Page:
The ideas in “Blindspot” will hardly incite debate among psychologists at this point, Banaji said. Rather, she and Greenwald wrote the book in response to the many requests they received to speak to groups of physicians, business executives, lawyers, and other private-sector professionals who saw how ignoring their unconscious biases — in hiring the best candidates, treating patients of all ages and races, selecting witnesses and jury members — could hurt their bottom line.
Twenty years ago, when Banaji asked her intro-psych students whether they held any biases, 95 percent would say no. Now that number is about one-fifth, she said.
“This recognition that we have failings is, I think, a much more accepted idea — which is why I think the book is not going to be controversial,” Banaji said.
Of course, she added, that’s what happens to many once-incendiary ideas. “They’re criticized; people say they can’t be true. And then over time it becomes common sense. While we’re not quite at the common sense stage, I do think we’re getting there.”
To visit the Project Implicit website and find out more about implicit associations, click here. To review many previous Situationist posts discussing implicit associations click on the “Implicit Associations” category in the right margin or, for a list of such posts, click here.
Posted by The Situationist Staff on March 1, 2013
SALMS hosted Ryan Enos at Harvard Law School on October 11, 2012, for a talk entitled “Mitt Romney Is Really, Really Good Looking: Do Attractiveness and Other Trivial Things Affect Elections?” The talk was part of the Mind Sciences & the Election series, which was cosponsored by American Constitution Society, HLS Republicans, HLS Democrats, and the Black Law Students Association. Click the link below to watch the video – enjoy!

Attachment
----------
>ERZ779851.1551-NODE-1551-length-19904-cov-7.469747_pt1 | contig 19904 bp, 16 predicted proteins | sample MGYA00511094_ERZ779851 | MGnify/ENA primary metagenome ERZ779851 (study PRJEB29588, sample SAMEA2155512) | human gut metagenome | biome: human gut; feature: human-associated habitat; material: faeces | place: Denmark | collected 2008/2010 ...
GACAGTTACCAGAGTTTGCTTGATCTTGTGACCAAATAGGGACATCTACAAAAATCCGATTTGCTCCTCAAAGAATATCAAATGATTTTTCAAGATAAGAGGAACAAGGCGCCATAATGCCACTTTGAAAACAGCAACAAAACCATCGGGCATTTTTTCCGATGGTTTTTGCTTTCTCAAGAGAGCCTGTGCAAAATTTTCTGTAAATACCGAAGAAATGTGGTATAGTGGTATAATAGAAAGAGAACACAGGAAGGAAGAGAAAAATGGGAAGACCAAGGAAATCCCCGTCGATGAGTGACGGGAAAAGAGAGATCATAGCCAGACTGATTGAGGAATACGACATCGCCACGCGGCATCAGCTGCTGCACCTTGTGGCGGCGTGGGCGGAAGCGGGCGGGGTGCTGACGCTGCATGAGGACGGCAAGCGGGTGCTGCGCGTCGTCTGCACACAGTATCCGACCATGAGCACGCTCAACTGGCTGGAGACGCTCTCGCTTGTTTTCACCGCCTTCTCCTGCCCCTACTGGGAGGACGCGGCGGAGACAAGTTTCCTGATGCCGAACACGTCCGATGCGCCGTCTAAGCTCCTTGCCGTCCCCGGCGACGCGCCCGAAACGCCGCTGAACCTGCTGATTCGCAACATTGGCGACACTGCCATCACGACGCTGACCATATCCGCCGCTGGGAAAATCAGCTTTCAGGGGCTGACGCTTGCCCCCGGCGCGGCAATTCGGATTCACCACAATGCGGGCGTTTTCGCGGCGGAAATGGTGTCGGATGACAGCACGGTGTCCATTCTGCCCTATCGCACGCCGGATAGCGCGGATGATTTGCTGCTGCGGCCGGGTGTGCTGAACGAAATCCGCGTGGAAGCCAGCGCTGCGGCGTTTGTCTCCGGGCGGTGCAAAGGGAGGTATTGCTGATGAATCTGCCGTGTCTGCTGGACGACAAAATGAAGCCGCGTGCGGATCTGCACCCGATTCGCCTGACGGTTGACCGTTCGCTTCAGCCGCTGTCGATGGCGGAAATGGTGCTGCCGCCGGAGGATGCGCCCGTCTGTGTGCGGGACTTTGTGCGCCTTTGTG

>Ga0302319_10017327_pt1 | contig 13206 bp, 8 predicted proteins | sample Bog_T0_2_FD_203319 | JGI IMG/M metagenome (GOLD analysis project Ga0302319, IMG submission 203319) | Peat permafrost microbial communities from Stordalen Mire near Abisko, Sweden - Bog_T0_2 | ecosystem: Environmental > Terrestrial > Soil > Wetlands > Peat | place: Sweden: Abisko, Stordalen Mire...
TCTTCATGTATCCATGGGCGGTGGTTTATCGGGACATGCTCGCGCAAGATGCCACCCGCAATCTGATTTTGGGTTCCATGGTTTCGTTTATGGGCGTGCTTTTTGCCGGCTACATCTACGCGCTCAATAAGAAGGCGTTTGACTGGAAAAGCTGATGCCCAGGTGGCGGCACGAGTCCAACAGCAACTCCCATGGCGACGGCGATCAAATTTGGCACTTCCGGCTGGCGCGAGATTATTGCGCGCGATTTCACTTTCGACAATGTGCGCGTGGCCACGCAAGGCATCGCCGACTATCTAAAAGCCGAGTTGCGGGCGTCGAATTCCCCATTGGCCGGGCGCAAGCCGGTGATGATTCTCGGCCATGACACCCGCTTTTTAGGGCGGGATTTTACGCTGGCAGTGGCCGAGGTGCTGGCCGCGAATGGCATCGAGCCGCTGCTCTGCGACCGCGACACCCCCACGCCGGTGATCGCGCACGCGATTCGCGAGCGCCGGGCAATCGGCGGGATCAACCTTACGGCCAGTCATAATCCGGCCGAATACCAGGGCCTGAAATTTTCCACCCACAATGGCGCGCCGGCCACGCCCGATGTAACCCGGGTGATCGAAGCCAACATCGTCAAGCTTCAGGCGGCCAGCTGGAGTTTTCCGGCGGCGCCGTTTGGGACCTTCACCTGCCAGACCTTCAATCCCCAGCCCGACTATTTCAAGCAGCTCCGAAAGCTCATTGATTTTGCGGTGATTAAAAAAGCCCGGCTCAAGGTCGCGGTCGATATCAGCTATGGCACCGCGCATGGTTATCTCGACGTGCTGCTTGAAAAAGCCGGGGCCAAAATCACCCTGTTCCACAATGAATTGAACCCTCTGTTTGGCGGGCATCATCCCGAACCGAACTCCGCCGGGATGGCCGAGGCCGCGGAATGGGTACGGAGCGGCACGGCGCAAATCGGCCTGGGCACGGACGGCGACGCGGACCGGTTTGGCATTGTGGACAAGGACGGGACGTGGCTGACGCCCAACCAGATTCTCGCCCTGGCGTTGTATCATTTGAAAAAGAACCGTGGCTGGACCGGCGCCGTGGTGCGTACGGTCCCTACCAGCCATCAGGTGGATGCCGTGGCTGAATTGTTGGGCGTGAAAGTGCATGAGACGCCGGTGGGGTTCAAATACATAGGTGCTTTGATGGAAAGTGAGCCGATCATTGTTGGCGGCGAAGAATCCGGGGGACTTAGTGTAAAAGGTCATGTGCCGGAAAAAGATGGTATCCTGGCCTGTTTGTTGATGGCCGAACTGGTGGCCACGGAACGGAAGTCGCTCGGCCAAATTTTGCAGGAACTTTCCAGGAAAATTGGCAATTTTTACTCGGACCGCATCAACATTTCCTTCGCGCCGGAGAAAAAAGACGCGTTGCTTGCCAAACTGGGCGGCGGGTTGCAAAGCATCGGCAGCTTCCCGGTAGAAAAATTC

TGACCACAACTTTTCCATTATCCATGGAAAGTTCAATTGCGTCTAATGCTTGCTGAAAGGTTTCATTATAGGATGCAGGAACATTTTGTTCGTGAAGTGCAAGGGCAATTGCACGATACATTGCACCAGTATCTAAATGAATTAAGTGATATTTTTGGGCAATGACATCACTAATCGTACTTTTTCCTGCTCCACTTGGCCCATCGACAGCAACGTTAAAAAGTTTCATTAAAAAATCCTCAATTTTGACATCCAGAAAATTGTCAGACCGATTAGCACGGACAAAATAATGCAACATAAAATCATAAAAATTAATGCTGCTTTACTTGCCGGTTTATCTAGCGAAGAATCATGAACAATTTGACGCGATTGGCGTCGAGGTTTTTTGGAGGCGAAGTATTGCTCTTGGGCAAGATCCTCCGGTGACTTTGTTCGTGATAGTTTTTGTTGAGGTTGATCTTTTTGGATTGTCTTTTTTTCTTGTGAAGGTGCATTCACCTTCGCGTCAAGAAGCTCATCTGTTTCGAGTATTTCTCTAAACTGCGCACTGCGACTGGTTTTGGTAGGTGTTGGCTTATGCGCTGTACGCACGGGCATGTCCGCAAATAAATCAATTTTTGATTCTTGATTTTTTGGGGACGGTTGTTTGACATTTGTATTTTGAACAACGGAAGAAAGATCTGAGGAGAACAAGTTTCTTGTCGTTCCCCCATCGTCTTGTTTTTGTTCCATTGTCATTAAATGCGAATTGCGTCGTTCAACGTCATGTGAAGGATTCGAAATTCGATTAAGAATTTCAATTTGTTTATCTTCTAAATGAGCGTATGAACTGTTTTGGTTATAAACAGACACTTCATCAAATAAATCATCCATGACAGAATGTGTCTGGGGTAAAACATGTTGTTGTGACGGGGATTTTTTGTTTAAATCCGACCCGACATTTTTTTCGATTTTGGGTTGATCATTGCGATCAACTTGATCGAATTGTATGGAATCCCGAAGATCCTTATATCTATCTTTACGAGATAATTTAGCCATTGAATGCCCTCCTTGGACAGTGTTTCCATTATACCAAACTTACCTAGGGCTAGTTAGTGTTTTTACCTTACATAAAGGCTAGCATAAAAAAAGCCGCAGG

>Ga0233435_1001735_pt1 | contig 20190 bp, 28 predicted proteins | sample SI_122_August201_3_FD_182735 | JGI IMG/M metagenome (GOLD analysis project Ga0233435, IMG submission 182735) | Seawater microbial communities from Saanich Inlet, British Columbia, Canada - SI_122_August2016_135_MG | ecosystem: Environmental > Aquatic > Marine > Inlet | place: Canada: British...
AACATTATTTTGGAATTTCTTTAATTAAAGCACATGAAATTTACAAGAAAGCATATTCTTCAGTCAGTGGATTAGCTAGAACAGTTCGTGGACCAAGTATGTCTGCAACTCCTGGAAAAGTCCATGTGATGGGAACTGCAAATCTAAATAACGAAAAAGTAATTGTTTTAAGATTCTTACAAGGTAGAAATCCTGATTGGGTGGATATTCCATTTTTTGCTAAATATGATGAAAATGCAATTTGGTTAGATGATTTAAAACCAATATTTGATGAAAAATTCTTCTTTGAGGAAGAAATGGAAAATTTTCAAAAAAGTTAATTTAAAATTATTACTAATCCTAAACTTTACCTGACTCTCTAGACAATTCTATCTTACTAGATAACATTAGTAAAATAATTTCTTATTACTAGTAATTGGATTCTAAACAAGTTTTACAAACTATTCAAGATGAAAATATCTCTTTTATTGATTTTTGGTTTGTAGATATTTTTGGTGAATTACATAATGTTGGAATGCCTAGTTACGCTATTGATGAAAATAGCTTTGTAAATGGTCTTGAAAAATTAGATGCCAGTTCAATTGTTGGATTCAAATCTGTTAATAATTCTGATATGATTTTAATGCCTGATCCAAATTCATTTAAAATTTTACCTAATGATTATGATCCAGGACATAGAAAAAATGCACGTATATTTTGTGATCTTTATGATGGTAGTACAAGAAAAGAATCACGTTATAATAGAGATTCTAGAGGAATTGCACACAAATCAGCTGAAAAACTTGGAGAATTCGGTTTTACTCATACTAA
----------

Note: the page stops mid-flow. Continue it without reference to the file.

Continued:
Related Situationist posts:
- Obama Emphasizes Situation: Romney Emphasizes Disposition
- Dr. Ryan Enos at HLS on the Role of Trivial Things on Elections
- The Facial Situation of Presidential Candidates
- Voting for a Face
- Botoxifying Empathy
- A Reminder: Smile
- Stereotyping Political Ideology
- The Situation of Smiling
- The Body Has a Mind of its Own
- The Situational Power of Appearance and Posture
- The Magnetism of Beautiful People
- Interpreting Facial Expressions
- Smile If You Love Your Future Relationships
- Can You Turn the World on With Your Smile?
- A Look Into the Way Culture Affects Facial Expression
- The Situation of Imitation and Mimickry
- The Situation of Trust
- The Situation of Body Image
- The Magnetism of Beautiful People
- The Situation of Hair Color
More posts on the situation of politics here.